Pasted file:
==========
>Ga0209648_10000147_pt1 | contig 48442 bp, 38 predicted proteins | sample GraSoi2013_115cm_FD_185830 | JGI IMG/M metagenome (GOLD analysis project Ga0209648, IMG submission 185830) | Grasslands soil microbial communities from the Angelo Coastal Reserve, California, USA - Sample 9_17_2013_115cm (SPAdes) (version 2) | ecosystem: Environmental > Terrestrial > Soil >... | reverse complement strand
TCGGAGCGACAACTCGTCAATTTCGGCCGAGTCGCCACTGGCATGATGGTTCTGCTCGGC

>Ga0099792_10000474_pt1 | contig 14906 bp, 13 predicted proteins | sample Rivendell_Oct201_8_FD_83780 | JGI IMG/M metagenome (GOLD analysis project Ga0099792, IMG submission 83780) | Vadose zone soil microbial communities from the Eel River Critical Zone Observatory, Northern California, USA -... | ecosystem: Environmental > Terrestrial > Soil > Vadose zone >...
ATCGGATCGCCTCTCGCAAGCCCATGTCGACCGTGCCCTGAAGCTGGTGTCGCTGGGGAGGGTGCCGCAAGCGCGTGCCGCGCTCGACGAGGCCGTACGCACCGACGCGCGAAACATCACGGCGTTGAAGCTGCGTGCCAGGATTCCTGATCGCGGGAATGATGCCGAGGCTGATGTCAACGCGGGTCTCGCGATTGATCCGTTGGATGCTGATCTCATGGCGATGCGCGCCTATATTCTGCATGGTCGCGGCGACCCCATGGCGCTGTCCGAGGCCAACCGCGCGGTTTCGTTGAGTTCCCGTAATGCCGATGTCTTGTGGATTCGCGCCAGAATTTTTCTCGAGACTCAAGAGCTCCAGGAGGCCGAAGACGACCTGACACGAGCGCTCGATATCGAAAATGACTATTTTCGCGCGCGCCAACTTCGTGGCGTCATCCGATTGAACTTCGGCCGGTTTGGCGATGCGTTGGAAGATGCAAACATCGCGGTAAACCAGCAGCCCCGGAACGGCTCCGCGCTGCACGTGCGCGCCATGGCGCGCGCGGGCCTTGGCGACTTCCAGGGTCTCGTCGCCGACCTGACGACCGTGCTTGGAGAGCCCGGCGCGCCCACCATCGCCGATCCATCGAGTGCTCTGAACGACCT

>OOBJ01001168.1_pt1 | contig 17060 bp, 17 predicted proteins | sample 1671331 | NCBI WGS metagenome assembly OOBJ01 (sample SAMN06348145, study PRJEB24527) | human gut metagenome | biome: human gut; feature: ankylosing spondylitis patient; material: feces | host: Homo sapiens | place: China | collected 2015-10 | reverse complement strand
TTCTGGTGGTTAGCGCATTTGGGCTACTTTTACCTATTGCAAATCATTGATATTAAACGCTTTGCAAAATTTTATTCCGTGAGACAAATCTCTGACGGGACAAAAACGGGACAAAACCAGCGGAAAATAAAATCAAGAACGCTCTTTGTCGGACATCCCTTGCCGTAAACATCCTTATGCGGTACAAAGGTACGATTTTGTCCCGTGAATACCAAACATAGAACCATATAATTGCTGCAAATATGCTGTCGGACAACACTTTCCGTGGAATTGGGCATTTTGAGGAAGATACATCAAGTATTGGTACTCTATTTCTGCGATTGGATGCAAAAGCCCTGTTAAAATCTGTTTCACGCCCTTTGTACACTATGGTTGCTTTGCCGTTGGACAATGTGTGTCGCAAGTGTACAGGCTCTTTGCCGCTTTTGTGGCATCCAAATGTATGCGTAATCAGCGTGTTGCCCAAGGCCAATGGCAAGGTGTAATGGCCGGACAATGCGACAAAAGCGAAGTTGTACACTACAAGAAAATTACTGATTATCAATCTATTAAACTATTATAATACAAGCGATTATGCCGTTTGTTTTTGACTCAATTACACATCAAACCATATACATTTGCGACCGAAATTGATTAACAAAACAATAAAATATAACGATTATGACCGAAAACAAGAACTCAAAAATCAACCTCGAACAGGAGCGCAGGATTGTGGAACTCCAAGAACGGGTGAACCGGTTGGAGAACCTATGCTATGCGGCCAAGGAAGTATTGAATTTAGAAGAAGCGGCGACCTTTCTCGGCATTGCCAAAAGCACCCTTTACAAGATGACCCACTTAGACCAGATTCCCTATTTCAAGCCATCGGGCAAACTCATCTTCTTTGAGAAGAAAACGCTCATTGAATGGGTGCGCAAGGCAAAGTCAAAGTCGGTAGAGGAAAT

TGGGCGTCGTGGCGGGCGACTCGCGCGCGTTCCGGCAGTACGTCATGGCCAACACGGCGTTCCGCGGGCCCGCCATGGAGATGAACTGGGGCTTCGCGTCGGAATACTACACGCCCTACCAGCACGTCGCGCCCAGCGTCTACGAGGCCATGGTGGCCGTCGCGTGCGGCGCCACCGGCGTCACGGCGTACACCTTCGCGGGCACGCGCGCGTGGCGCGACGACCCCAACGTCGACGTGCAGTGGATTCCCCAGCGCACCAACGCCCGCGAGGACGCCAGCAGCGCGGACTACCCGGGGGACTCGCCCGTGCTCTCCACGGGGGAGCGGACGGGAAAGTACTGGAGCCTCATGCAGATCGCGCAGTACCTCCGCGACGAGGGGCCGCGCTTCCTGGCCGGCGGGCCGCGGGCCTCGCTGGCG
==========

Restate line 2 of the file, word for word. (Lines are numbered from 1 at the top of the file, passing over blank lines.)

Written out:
TCGGAGCGACAACTCGTCAATTTCGGCCGAGTCGCCACTGGCATGATGGTTCTGCTCGGC